It was always on the cards that the first two weeks of February 2018 were going to be an important time for the Australian fintech industry.
With the Australian Parliament returning from its summer hiatus, and a number of important reports expected to be released, there was a feeling that some fintech-friendly announcements were coming our way.
However, no-one really could have predicted just how big the fortnight turned out to be.
If anything, it was the week when the tectonic plates in Australia’s financial services industry finally began to move…away from the incumbents and towards the challengers.
Release of Productivity Commission report on financial system competition
The first big announcement off the rack, on 7 February, was the release of the Productivity Commission report into competition in Australia’s banking and financial services system.
The Productivity Commission is the Australian Government’s independent and fearless terrier which sticks its nose into stuffy old areas of regulation and policy to find ways to make them well…more productive. The government, in July 2017, gave the Commission precisely this task when it came to the Australian financial system. And, in response, the Commission decided to take a big bite out of the industry and its regulators.
In essence, the Commission found that Australia’s financial regulation had been, since the global financial crisis, simply too focussed on stability, with no one regulator being a champion for competition.
The result of this, it found, were clear.
The number of overall banks in Australia had halved from 1999 to today. These banks were raking in high profit margins from customers. The major banks were an oligopoly. There were a confusing array of different products, but all with high prices. Mortgage brokers who were ostensibly promoting competition were actually just part of the establishment.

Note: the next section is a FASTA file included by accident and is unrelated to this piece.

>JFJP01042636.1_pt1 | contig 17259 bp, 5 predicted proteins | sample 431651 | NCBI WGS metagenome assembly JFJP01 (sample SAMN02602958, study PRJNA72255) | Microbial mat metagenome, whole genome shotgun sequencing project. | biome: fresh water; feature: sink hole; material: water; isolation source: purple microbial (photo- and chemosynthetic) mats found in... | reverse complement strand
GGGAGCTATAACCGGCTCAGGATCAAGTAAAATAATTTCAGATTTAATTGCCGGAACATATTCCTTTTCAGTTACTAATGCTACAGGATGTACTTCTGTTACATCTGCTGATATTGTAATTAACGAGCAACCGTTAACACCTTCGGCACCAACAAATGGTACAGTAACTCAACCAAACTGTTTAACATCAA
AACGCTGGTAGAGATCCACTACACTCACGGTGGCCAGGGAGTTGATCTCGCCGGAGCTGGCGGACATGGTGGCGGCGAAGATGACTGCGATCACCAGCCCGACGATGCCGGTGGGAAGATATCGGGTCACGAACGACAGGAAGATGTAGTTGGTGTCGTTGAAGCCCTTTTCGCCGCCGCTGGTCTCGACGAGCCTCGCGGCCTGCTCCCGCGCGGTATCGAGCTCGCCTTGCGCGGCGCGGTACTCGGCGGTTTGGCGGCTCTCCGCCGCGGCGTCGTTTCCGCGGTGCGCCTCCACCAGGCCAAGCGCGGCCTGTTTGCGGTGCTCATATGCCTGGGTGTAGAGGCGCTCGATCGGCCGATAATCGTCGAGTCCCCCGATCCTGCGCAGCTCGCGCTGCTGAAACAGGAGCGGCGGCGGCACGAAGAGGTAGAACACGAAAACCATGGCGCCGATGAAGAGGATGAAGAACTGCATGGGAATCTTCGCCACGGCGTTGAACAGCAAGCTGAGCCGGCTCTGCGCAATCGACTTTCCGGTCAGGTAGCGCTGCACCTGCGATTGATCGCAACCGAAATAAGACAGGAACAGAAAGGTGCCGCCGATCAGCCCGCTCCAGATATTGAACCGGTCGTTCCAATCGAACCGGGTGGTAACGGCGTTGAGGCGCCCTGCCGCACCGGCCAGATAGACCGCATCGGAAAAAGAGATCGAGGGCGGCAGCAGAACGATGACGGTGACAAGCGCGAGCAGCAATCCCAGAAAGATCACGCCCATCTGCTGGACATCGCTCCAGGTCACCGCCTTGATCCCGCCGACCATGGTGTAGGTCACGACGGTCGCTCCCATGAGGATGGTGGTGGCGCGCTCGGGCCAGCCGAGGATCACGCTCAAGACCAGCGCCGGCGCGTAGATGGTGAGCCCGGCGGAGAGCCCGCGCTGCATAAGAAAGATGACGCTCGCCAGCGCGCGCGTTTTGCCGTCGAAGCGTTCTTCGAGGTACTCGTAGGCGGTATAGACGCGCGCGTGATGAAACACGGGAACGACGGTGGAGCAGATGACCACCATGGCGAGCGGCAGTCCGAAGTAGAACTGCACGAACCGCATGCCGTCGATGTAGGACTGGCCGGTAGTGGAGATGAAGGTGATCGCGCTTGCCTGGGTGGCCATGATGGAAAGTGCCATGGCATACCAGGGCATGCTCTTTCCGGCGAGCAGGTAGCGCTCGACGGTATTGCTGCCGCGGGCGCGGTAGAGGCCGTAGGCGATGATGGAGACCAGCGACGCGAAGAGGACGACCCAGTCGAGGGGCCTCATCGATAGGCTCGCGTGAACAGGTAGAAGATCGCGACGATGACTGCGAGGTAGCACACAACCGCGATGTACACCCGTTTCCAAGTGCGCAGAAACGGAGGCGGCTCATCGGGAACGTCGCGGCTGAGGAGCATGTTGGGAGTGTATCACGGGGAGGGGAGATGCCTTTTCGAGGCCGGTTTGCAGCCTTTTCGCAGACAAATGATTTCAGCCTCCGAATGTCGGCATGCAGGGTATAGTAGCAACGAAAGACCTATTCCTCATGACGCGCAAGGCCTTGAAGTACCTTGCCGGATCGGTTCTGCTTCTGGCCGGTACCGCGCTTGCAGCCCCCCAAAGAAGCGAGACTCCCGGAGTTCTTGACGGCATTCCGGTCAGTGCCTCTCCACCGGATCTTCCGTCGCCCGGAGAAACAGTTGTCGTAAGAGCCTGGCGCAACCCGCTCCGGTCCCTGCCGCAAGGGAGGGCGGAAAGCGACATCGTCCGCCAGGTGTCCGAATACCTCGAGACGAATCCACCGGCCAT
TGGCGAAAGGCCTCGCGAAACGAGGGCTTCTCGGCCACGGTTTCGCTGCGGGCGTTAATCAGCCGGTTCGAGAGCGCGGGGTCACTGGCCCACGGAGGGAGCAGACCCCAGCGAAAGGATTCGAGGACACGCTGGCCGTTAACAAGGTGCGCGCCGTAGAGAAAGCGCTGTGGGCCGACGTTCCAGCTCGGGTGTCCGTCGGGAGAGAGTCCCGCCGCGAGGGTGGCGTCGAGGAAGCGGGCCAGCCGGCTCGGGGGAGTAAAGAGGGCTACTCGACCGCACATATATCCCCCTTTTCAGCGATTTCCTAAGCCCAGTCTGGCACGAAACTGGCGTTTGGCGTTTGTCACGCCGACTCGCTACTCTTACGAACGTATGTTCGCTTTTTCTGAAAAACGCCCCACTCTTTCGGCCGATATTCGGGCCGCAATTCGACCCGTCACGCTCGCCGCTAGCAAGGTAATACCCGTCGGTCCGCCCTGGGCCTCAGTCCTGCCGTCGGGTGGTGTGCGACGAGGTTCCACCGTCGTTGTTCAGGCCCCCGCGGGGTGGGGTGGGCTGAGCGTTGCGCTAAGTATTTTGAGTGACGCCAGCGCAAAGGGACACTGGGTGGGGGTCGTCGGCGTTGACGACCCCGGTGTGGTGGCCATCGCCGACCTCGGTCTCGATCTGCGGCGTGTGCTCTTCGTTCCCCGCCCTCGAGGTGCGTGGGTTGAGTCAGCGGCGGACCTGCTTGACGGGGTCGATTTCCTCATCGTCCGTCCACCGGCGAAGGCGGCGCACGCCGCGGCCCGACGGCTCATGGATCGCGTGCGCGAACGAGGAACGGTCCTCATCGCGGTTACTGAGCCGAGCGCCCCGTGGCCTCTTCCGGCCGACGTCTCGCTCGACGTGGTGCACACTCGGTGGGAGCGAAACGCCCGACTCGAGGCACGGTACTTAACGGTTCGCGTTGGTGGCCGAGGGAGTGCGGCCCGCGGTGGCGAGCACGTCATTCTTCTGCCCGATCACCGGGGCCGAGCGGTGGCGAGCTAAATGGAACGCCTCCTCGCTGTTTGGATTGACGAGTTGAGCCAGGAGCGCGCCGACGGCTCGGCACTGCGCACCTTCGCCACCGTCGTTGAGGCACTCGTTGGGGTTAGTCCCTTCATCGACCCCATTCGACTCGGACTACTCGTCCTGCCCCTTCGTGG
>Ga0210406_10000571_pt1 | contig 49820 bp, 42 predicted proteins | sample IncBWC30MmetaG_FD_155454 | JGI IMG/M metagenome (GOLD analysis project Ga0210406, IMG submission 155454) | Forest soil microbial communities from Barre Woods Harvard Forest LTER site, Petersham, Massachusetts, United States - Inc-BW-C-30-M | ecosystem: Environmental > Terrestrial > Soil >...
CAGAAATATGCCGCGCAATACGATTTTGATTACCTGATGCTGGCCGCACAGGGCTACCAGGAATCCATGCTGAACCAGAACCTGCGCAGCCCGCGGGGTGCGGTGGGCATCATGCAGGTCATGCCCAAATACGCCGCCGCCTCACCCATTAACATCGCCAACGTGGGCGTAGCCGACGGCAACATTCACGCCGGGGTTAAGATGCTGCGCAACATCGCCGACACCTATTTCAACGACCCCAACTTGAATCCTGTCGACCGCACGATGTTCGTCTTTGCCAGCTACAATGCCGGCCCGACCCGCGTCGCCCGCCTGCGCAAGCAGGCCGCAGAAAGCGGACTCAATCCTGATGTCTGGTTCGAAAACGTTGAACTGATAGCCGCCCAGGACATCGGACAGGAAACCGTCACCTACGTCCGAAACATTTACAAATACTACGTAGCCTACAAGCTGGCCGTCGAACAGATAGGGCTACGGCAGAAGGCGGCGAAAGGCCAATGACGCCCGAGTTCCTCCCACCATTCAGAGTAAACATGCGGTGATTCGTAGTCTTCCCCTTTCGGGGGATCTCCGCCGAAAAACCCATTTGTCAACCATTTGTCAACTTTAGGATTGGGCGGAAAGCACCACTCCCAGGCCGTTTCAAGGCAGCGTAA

What Australia needed, the Commission found, was a permanent (and presumably muzzle-free) financial services competition regulator.
“Given the size and importance of Australia’s financial system, and the increase in stability since the global financial crisis, the lack of an advocate for competition, when financial system regulatory interventions are being determined, is a mistake that should now be corrected,” the Commission found.
The Commission also found that Australia’s fintech community had the potential to bust up Australia’s cosy financial services club, but needed some help.
“Although a very small part of the financial system, fintechs represent a group that could fundamentally change the nature of competition in the banking system,” the report said.
“While the overall trend towards collaboration between fintechs and incumbents may improve efficiency of operations and reduce transaction costs for both fintechs and incumbents, it also reduces the potential for these new entrants to be a source of competition. If barriers to entry and expansion continue to fall, and data reforms are pursued effectively by the Australian Government, fintechs will find it easier to compete against incumbents.”
On fintech-specific issues, the Commission explicitly supported many of the government measures to boost competition, such as open banking reforms and moves to reduce barriers to entry for new challenger banks. But it wanted more.
For instance, the Commission said that Australia’s $1 billion new set of real-time payment rails – the New Payments Platform (NPP) – was potentially anti-competitive and needed an overhaul. The NPP, which launched last week, has been funded by 12 incumbent financial services players, including the four big banks. Currently, fintechs need to cut a deal with these incumbents to use the technology.
The Commission called on the Reserve Bank of Australia (whose legislated objectives included promoting competition in payments) to establish a formal access regime into the NPP, including reviewing the fees and charges set by the incumbents.
“The NPP is a significant piece of national infrastructure and more transparency and regulation around the process for access is needed to avoid conflicts of interest unduly restricting competition,” the Commission said.
The Commission’s report is on exhibition until 20 March.
Release of open banking report
Just two days after the Commission’s weighty 640-page tome landed, the Australian Government released its open banking review. This report was another game-changer.